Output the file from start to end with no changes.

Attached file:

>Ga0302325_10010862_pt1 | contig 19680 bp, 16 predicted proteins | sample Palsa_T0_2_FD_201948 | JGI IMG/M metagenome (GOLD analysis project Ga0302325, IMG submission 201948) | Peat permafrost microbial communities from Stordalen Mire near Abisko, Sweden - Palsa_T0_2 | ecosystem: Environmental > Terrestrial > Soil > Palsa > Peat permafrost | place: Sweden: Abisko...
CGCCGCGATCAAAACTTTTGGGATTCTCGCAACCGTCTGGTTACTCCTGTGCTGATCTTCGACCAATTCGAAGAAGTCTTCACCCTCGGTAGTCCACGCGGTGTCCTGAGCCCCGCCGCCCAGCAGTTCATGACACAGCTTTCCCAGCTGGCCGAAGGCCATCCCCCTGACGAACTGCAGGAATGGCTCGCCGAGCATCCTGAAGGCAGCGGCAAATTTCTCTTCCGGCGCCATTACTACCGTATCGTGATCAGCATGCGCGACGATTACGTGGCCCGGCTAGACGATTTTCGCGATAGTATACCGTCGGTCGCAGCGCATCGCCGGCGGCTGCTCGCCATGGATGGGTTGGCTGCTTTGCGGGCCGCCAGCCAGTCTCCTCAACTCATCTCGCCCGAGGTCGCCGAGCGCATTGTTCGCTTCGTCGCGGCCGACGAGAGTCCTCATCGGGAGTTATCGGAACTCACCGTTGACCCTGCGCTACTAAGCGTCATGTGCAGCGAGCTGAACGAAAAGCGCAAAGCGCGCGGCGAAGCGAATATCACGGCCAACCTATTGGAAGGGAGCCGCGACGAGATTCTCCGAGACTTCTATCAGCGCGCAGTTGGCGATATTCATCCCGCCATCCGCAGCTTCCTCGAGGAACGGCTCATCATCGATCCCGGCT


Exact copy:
>Ga0302325_10010862_pt1 | contig 19680 bp, 16 predicted proteins | sample Palsa_T0_2_FD_201948 | JGI IMG/M metagenome (GOLD analysis project Ga0302325, IMG submission 201948) | Peat permafrost microbial communities from Stordalen Mire near Abisko, Sweden - Palsa_T0_2 | ecosystem: Environmental > Terrestrial > Soil > Palsa > Peat permafrost | place: Sweden: Abisko...
CGCCGCGATCAAAACTTTTGGGATTCTCGCAACCGTCTGGTTACTCCTGTGCTGATCTTCGACCAATTCGAAGAAGTCTTCACCCTCGGTAGTCCACGCGGTGTCCTGAGCCCCGCCGCCCAGCAGTTCATGACACAGCTTTCCCAGCTGGCCGAAGGCCATCCCCCTGACGAACTGCAGGAATGGCTCGCCGAGCATCCTGAAGGCAGCGGCAAATTTCTCTTCCGGCGCCATTACTACCGTATCGTGATCAGCATGCGCGACGATTACGTGGCCCGGCTAGACGATTTTCGCGATAGTATACCGTCGGTCGCAGCGCATCGCCGGCGGCTGCTCGCCATGGATGGGTTGGCTGCTTTGCGGGCCGCCAGCCAGTCTCCTCAACTCATCTCGCCCGAGGTCGCCGAGCGCATTGTTCGCTTCGTCGCGGCCGACGAGAGTCCTCATCGGGAGTTATCGGAACTCACCGTTGACCCTGCGCTACTAAGCGTCATGTGCAGCGAGCTGAACGAAAAGCGCAAAGCGCGCGGCGAAGCGAATATCACGGCCAACCTATTGGAAGGGAGCCGCGACGAGATTCTCCGAGACTTCTATCAGCGCGCAGTTGGCGATATTCATCCCGCCATCCGCAGCTTCCTCGAGGAACGGCTCATCATCGATCCCGGCT